Myself and three friends recently spent a Saturday eating our way around Dayton. We'd planned four food stops, which soon enough turned into five, seriously challenging the reliability of our taste buds (along with the limits of our stomachs).
First up: the Hamburger Wagon, a sidewalk set-up that deep-fries slider-sized burgers, in a wok, in lard.
They were good! and like no other burger any of us could remember: no particular shape, with a hint of sausage taste, and a subtle crunch to the meat's exterior. We told the owner how much we liked them and he insisted we had to hit another Dayton burger institution, Voltzy's (Saturday being slaw-dog day and all). So off we went and soon found ourselves at a business so funky it made the Burger Wagon seem like a conventional restaurant.
Voltzy's is actually a trailer in an otherwise empty lot. This is a shot of the back of the place (with as close as they have to an actual sign):
The front nominally faced the street -- or would if it wern't completely obscured by another building under construction. Voltsky himself was there, swore a lot, and seemed genuinely interested in our food excursion. While we were all glad we'd made the detour, none of us were especially impressed with either the burgers or the slaw dogs.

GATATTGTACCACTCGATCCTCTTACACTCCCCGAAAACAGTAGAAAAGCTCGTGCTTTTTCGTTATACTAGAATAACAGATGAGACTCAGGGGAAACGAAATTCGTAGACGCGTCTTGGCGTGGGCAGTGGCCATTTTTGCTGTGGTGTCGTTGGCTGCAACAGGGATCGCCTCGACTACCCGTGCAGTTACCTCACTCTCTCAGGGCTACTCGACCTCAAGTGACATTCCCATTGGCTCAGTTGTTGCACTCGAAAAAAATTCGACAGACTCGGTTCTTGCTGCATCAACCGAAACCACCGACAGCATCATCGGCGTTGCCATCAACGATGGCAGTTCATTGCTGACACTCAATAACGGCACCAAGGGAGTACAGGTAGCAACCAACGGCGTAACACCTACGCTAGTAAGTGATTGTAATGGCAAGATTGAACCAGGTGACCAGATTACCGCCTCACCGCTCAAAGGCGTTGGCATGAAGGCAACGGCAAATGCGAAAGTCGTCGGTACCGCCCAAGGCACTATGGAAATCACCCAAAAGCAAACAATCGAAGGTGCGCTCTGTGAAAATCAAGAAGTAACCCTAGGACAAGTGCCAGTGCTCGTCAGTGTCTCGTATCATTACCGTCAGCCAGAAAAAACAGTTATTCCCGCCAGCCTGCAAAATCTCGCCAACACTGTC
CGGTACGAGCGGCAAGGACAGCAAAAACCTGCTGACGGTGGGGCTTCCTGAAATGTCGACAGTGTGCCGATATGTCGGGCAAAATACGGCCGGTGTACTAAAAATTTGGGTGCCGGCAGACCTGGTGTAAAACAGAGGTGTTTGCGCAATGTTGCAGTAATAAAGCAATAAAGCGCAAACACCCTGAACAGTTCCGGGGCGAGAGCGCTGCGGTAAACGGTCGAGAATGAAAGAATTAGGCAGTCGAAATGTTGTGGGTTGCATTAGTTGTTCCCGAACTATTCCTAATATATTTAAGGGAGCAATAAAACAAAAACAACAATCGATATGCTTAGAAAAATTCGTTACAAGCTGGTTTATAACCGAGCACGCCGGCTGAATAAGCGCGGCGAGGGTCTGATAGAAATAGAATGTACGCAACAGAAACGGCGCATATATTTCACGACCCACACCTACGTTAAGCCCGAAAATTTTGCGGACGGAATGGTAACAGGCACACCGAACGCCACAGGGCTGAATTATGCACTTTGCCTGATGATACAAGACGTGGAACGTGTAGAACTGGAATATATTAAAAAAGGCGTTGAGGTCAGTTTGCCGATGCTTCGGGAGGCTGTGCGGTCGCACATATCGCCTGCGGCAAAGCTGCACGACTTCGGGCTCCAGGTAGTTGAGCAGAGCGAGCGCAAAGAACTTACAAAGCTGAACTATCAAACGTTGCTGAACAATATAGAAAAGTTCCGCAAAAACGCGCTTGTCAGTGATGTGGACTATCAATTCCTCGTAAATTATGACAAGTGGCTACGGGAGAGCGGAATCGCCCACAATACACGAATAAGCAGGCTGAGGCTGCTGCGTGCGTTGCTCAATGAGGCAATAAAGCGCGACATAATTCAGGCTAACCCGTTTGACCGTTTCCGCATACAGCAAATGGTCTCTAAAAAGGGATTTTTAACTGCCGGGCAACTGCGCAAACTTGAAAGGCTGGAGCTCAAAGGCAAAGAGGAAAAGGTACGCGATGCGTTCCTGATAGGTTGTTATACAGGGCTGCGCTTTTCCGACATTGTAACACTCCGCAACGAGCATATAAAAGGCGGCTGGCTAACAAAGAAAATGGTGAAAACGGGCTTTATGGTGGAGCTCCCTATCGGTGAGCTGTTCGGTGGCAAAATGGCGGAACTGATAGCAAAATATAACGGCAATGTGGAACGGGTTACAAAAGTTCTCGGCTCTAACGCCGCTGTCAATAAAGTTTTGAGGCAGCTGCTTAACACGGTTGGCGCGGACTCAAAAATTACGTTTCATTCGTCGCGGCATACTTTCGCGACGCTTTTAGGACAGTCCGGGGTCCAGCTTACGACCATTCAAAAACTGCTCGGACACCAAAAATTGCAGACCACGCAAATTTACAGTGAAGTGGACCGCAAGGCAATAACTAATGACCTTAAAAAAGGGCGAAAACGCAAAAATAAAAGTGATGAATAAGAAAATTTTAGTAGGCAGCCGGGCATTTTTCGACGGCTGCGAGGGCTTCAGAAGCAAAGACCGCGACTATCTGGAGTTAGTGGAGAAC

On to lunch #3 at Troni's Pizzeria, which has garnered many raves on these boards. Except for the sausage, sliced like salami, it didn't strike me as particularly New York in style, but it was awfully good pizza -- and very pretty:
We ordered the sauce listed on the menu as "home-style" (or "old- fashioned"?), which was essentially roughly sliced tomatoes on top, rather than sauce underneath. Great crust, top ingredients, a solid pizza.
After a visit to the Air Force Museum, we drove out to Young's Jersey Dairy, the only restaurant all day that I'd been to before.
A wonderful scene, as always, and great ice cream.
Dinner was at the Pine Club, where the one-hour wait for a table actually came as something of a relief: We were able to give our stomachs a little break, as well as have a drink and bask in the Pine Club's 1940s glory. What a place! Nothing on the restaurant's exterior prepared us for how perfect it looked inside.
Dark and clubby, neat square booths along the walls and down the middle of the room, great looking bar around the corner. We had come for their celebrated burgers and, while I could tell it was a good burger, I'm afraid I could not tell just how good at that point of the day, with three other burgers, pizza, ice cream, and a couple drinks already palling around inside me. Even so, we all agreed it was the most fun stop of the day and I made a personal vow to return later in the year to try their steaks. All told, another excellent trip.
<message edited by Train on Sun, 07/5/09 6:56 PM>